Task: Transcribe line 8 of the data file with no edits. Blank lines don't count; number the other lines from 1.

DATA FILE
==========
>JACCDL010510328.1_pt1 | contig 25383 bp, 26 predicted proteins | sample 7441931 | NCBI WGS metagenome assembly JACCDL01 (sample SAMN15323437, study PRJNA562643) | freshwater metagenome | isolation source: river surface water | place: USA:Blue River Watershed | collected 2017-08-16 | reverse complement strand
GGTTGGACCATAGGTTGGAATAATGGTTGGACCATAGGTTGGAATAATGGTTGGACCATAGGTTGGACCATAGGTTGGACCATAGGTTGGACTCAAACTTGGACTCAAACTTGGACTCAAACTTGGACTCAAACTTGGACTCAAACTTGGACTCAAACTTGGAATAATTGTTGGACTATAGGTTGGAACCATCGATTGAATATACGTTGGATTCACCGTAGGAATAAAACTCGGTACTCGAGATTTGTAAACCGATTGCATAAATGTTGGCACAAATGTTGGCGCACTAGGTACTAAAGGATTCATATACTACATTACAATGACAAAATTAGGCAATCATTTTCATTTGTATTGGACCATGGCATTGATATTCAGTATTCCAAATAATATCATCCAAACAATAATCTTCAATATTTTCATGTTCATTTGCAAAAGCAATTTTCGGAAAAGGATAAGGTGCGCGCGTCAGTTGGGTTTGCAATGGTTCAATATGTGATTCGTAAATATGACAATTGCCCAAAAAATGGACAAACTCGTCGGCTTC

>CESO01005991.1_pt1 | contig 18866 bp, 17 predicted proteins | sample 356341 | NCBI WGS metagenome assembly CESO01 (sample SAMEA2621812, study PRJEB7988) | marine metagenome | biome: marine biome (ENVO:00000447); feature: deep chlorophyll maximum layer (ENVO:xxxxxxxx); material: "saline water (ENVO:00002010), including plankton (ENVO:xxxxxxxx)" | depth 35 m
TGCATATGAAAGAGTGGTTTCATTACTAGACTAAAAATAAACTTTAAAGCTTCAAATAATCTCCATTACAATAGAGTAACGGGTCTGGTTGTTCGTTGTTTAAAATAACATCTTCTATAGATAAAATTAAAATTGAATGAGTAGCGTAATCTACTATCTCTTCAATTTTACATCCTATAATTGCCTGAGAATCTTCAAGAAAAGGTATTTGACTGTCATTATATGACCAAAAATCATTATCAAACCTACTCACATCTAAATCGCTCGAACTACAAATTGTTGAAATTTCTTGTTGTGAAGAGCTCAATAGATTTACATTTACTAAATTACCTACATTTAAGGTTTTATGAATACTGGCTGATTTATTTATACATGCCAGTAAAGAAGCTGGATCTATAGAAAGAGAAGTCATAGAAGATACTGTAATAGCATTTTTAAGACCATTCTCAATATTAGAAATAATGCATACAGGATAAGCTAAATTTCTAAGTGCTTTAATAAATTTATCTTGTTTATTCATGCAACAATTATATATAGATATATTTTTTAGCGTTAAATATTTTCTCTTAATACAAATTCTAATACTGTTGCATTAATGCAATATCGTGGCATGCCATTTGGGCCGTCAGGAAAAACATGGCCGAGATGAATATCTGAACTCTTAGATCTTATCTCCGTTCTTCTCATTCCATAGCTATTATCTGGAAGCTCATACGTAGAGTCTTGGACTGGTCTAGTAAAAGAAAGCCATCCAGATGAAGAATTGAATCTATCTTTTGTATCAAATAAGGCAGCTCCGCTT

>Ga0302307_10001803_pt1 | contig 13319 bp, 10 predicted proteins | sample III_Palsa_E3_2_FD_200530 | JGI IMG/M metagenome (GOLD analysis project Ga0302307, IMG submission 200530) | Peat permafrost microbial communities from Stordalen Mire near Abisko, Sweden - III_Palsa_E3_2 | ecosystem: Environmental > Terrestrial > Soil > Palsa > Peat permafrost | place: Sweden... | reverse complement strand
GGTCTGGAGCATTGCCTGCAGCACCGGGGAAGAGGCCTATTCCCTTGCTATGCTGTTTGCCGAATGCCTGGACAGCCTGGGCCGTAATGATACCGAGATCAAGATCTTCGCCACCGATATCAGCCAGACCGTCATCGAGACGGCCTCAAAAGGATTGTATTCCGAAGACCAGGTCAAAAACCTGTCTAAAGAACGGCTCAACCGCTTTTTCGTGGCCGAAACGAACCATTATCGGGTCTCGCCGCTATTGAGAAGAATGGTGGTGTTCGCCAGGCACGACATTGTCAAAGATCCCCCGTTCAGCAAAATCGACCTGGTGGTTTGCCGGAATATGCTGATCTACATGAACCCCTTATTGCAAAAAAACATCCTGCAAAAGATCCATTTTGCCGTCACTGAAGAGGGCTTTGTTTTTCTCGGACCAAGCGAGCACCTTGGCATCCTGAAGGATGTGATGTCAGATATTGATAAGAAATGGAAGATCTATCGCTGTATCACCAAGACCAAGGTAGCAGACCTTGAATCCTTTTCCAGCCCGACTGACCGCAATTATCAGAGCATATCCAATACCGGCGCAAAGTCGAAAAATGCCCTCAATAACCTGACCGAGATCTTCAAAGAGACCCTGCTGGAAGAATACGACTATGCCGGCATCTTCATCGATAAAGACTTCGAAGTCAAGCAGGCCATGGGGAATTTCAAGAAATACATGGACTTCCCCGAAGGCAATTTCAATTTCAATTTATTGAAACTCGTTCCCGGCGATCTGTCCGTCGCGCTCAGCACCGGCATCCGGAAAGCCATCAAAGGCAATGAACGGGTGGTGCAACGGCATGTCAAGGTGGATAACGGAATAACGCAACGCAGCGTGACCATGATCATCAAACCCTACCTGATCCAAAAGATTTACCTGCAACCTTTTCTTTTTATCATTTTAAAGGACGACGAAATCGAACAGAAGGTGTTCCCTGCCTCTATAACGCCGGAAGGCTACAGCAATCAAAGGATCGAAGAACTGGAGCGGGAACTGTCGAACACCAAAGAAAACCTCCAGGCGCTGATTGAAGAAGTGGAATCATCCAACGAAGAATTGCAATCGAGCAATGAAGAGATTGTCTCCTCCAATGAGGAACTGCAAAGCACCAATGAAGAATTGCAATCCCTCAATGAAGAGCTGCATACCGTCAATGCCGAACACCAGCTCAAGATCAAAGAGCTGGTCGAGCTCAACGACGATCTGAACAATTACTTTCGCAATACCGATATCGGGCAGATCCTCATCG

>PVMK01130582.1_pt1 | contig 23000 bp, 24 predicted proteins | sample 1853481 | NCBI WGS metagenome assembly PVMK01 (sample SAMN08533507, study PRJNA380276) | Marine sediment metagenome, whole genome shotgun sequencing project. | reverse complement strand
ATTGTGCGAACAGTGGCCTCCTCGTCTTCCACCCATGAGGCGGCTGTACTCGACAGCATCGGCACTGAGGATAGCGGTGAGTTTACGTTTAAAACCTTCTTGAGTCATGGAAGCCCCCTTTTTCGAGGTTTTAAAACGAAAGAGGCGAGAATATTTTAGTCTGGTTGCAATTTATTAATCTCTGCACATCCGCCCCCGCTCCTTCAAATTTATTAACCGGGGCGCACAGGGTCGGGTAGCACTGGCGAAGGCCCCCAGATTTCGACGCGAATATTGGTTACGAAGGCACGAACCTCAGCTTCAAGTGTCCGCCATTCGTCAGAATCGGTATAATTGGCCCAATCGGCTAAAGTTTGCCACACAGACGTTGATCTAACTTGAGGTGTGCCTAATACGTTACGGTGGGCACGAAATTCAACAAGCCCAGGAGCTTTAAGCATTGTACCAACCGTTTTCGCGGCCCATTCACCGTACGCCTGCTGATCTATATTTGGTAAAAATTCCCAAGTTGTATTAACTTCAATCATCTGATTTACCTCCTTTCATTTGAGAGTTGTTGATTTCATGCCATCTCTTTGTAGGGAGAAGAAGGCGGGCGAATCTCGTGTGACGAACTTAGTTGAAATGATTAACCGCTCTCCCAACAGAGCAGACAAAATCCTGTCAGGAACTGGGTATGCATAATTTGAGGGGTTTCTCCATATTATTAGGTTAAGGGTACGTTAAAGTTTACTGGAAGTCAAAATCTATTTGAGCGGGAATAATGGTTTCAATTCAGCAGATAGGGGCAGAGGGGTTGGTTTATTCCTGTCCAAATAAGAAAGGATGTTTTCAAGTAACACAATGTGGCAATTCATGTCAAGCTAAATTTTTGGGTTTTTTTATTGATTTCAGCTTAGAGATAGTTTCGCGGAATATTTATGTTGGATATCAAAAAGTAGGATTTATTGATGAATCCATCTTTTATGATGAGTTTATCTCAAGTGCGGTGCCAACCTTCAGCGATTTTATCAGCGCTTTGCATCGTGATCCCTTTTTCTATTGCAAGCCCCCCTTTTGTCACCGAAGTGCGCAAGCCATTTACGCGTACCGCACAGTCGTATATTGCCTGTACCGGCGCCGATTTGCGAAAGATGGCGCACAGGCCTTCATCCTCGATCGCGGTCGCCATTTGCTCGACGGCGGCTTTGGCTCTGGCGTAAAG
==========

ATTGTGCGAACAGTGGCCTCCTCGTCTTCCACCCATGAGGCGGCTGTACTCGACAGCATCGGCACTGAGGATAGCGGTGAGTTTACGTTTAAAACCTTCTTGAGTCATGGAAGCCCCCTTTTTCGAGGTTTTAAAACGAAAGAGGCGAGAATATTTTAGTCTGGTTGCAATTTATTAATCTCTGCACATCCGCCCCCGCTCCTTCAAATTTATTAACCGGGGCGCACAGGGTCGGGTAGCACTGGCGAAGGCCCCCAGATTTCGACGCGAATATTGGTTACGAAGGCACGAACCTCAGCTTCAAGTGTCCGCCATTCGTCAGAATCGGTATAATTGGCCCAATCGGCTAAAGTTTGCCACACAGACGTTGATCTAACTTGAGGTGTGCCTAATACGTTACGGTGGGCACGAAATTCAACAAGCCCAGGAGCTTTAAGCATTGTACCAACCGTTTTCGCGGCCCATTCACCGTACGCCTGCTGATCTATATTTGGTAAAAATTCCCAAGTTGTATTAACTTCAATCATCTGATTTACCTCCTTTCATTTGAGAGTTGTTGATTTCATGCCATCTCTTTGTAGGGAGAAGAAGGCGGGCGAATCTCGTGTGACGAACTTAGTTGAAATGATTAACCGCTCTCCCAACAGAGCAGACAAAATCCTGTCAGGAACTGGGTATGCATAATTTGAGGGGTTTCTCCATATTATTAGGTTAAGGGTACGTTAAAGTTTACTGGAAGTCAAAATCTATTTGAGCGGGAATAATGGTTTCAATTCAGCAGATAGGGGCAGAGGGGTTGGTTTATTCCTGTCCAAATAAGAAAGGATGTTTTCAAGTAACACAATGTGGCAATTCATGTCAAGCTAAATTTTTGGGTTTTTTTATTGATTTCAGCTTAGAGATAGTTTCGCGGAATATTTATGTTGGATATCAAAAAGTAGGATTTATTGATGAATCCATCTTTTATGATGAGTTTATCTCAAGTGCGGTGCCAACCTTCAGCGATTTTATCAGCGCTTTGCATCGTGATCCCTTTTTCTATTGCAAGCCCCCCTTTTGTCACCGAAGTGCGCAAGCCATTTACGCGTACCGCACAGTCGTATATTGCCTGTACCGGCGCCGATTTGCGAAAGATGGCGCACAGGCCTTCATCCTCGATCGCGGTCGCCATTTGCTCGACGGCGGCTTTGGCTCTGGCGTAAAG